I’ve been out of the loop for the last 3 weeks as I actually did life stuff. Today, looking to get back into the loop so I could write a column about media, I ran through several emails from Mediapost to see what y’all have been talking about in my absence.
Two caught my eye. The first was a Media Insider from Dave Morgan titled “Cross-Training for Cross-Platform TV”. Dave’s jist, paraphrasing heavily, is that to get a decent audience for high engagement video ads, we’ll have to get comfortable with fishing in a whole bunch of smaller ponds rather than casting our net in a single ocean.
That checks out. As our entertainment choices and information sources keep multiplying exponentially, it’s natural that the big blocks of purchasable attention advertisers used to rely on are getting split into smaller and smaller chunks. This is certainly true for video-based media. In the column, Morgan said, “the next decade will mean navigating a mix of linear and streaming TV channels and platforms to have any hope of efficiently reaching audiences at scale.”
Now, I don’t pretend to know anything about buying video ads –Mr. Morgan certainly has forgotten more than I’ll ever know – but I do know this. I recently caught up on a network series through getting it on demand on the network’s streaming platform. The ad execution was abysmal, to say the least. The creative, the delivery and the viewer experience was excruciating to sit through. I literally hated any brands that placed ads through the channel by the time I was done.
If I had to guess, I would say that this was treated like an advertising bargain bin – a last minute throw in for network advertisers that no one really thought or cared about. Some of the creative wasn’t even designed for the platform. The images didn’t execute correctly on the screen (tablet) I was watching it on. Whatever it cost these advertisers for this exposure, it was completely wasted on this audience of one.
The other item was more of a WTF moment – a column by Mediapost staff writer Wayne Friedman. In the column – “Look Into The Night Sky – You Might See An Ad For Car Insurance” – Friedman tells of a recent study that “looked at the possibility of a ‘space advertising’ mission, where one could advertise in the twilight over a particular urban area or city.”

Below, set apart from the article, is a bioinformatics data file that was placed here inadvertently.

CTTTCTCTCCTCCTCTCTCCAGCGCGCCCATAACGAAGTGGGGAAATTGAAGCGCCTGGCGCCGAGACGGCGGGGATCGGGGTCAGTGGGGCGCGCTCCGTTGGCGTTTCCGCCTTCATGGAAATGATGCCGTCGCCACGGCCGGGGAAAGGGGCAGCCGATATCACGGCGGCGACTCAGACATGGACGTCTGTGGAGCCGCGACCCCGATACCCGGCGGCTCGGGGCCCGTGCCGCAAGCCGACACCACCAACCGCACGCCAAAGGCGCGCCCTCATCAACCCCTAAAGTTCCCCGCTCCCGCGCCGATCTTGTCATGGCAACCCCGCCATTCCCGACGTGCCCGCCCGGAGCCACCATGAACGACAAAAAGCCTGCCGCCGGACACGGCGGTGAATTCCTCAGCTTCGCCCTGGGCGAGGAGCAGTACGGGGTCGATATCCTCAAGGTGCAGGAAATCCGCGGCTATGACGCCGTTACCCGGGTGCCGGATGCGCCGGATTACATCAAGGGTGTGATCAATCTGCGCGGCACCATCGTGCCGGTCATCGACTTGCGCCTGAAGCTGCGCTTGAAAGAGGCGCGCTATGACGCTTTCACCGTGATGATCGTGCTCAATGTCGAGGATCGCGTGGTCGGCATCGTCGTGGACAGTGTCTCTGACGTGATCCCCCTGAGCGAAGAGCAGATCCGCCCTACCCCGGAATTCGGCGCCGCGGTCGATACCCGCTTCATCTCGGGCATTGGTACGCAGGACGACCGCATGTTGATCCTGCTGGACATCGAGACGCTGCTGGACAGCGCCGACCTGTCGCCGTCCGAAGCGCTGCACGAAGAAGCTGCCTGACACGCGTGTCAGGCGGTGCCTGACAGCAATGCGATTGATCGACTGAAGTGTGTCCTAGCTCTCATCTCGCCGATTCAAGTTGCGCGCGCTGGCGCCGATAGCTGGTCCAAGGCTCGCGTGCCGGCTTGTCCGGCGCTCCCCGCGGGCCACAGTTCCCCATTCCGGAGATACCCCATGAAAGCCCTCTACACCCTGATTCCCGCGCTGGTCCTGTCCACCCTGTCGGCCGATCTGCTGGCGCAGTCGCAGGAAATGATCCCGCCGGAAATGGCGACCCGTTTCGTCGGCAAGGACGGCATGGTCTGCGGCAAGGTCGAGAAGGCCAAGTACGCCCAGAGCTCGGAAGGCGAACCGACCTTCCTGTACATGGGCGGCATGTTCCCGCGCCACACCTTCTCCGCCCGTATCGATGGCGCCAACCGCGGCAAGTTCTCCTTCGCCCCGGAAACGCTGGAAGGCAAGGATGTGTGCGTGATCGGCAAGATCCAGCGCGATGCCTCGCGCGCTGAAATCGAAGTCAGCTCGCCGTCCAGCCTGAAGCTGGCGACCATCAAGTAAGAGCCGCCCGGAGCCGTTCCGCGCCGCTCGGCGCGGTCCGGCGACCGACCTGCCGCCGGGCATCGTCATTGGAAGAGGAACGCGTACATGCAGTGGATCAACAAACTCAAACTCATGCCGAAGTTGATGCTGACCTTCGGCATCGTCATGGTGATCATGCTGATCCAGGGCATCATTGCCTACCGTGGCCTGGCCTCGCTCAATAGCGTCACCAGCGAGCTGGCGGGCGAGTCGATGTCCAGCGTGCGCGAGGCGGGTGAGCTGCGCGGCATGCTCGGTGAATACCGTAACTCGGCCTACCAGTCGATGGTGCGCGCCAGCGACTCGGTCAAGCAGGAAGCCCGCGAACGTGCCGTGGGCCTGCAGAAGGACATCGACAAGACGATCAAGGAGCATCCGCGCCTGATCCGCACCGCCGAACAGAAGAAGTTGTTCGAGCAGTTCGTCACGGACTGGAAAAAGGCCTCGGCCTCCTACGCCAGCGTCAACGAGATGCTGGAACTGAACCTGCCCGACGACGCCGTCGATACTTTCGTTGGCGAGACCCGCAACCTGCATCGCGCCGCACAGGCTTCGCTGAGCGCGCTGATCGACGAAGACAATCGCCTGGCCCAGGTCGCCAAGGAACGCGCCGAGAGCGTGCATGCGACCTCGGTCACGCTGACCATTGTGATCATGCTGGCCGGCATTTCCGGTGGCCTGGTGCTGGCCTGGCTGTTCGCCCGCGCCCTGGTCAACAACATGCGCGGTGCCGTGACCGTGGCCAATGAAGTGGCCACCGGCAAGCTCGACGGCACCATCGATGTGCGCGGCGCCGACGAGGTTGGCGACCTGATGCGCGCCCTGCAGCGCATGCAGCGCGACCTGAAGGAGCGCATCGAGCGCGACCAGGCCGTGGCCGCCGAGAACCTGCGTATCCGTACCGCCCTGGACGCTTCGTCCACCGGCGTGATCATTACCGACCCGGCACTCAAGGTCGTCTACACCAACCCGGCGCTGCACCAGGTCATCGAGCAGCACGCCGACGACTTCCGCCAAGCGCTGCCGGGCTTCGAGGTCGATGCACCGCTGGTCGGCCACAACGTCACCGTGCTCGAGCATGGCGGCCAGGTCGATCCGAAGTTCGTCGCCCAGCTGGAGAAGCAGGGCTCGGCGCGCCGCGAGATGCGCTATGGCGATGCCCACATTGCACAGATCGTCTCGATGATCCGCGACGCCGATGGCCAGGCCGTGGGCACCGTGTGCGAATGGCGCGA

This would be done by launching a number of satellites into a station orbit and letting them literally unfurl an advertising banner every night just after sunset.
Again, WTF. Do I want an ad popping up after a spectacular sunset telling me said sunset was brought to me by the MyPillow guy? No.
And knowing that advertisers can be a little obtuse sometimes, I’ll repeat – a little more emphatically – “F*&k NO!”
I had just a little taste of this the last week when I happened to see a Starlink train head across the night sky above me. If you haven’t seen this, it’s a perfect row of SpaceX Starlink satellites in orbit that can be seen in just the right conditions. In my case, there were probably about 50 satellites in a row.
Was it cool? Sure. But it was also unsettling. The night sky is supposed to be messy and spectacular, not precisely lined up like a set of Christmas lights. It was disconcerting to see something so obviously man-made encroaching on nature’s firmament.
Look advertisers, I get that it’s getting harder and harder to get our attention with your ads. That’s probably because we don’t want to give it to you, and – increasingly – we don’t have to. If that sounds harsh, it’s because you’ve burnt out any goodwill you might have had by sledgehammering us over the head with poorly executed, ham-fisted ads delivered ad-nauseum without any concern for our experience on the receiving end. That will be true on any platform you choose to deliver those ads on.
So, to circle back to Dave Morgan’s message, if you’re going to do it, at least try to do it well.
And finally, just so we’re clear, stay the hell out of my sunset!